Rapper who killed Holby City star’s daughter at Bestival mounts appeal

A Grime star jailed for the manslaughter of his girlfriend at Bestival is preparing to mount an appeal.

Louella Fletcher-Michie, daughter of Holby City actor John Michie, died after taking the hallucinogenic drug 2-CP in September 2017.

Coen Broughton was given an eight-and-a-half-year sentence in March last year following a trial.

Winchester Crown Court heard how he recorded Louella on his iPhone as she hallucinated wildly on the synthetic class-A substance and screamed like a ‘wild animal’.

Broughton was told by her panicked family and friends several times to get her to medics, but he failed to do so to ‘protect himself’ as he was serving a suspended sentence.

She was found dead in the early hours of September 11, the day on which she should have celebrated her 25th birthday, in a wooded area on the edge of the festival site at Lulworth Castle in Dorset.

Three appeal judges are scheduled to consider the case at a virtual Court of Appeal hearing on Wednesday.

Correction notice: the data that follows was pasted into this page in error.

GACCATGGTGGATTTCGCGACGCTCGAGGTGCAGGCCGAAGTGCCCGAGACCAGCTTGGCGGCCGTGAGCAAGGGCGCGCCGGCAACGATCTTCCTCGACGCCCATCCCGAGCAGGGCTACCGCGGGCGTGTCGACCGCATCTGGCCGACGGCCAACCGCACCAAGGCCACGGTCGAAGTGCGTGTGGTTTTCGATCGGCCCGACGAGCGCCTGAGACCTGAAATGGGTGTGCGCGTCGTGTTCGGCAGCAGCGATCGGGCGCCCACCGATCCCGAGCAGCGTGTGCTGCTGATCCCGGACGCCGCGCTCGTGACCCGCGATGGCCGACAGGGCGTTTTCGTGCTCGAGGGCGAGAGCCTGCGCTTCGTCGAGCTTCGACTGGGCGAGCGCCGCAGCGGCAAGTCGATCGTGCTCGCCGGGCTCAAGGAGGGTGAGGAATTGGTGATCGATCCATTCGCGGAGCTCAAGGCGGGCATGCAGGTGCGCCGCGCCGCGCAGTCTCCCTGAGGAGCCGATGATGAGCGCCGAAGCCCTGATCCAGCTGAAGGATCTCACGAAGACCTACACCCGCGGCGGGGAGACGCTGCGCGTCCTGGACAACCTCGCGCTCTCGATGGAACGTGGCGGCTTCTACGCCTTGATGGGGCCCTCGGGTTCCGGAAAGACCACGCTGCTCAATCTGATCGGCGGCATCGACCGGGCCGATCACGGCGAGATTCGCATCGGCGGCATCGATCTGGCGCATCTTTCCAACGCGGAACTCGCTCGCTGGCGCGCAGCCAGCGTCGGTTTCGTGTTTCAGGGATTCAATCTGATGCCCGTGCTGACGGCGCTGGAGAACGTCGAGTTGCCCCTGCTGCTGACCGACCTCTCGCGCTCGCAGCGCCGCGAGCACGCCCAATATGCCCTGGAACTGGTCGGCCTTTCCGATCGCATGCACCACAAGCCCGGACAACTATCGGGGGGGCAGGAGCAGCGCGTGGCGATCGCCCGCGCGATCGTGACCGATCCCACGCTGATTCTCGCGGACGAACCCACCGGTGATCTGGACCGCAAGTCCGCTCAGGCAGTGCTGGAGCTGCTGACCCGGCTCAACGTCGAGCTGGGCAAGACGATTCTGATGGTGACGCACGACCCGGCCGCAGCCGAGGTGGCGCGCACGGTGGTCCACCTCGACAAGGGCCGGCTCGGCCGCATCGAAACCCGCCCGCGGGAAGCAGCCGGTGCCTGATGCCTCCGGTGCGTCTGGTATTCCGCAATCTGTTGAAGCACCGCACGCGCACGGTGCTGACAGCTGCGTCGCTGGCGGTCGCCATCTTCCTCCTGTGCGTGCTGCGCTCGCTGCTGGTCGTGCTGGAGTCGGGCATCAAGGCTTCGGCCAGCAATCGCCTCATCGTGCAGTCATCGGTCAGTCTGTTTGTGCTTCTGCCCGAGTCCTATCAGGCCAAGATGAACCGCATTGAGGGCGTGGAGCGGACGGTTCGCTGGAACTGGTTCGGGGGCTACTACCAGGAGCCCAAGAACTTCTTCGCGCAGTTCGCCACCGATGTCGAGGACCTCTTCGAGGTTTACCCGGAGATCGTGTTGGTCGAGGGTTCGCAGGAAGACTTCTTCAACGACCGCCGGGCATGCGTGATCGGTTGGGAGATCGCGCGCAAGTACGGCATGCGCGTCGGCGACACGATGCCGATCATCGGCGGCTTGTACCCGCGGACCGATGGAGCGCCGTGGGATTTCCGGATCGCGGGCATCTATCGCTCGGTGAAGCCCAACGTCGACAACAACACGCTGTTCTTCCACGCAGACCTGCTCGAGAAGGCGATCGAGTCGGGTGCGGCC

Jurors found Broughton, 30 at the time of the trial, guilty of manslaughter by gross negligence.

Broughton was also found guilty of supplying Louella with 2-CP, at the festival.

He had previously admitted supplying drugs to her at the Glastonbury festival in June 2017, and was in breach of a suspended prison sentence imposed for possessing a lock knife and a Stanley knife blade.

Prosecutor William Mousley QC said Broughton had failed to take ‘reasonable’ steps to seek medical help for Louella.

Mr Mousley said Broughton did not get help because he had been handed a suspended jail term a month earlier and feared the consequences.

Stephen Kamlish QC, who led Broughton’s defence team, said an expert witness, called by prosecutors, had acknowledged that Louella might not have survived even with medical help.

He said Broughton had felt unable to leave her alone, in woods, while she was suffering a ‘bad trip’, and he had not realised she was at risk of death.

Broughton had sought help through text messages and sending a GPS position through the mobile phone app Google Maps, he said.

Mr Kamlish QC read a statement to the court from Broughton, during the sentencing hearing, which read: ‘Sorry I didn’t do more to save Louella, sorry for the suffering I caused to everyone who loved Louella, I want to make things right.’

Trial judge Mr Justice Goose had told Broughton: ‘You were only concerned for yourself. You didn’t want to be arrested, you were more in fear of that than in getting help.’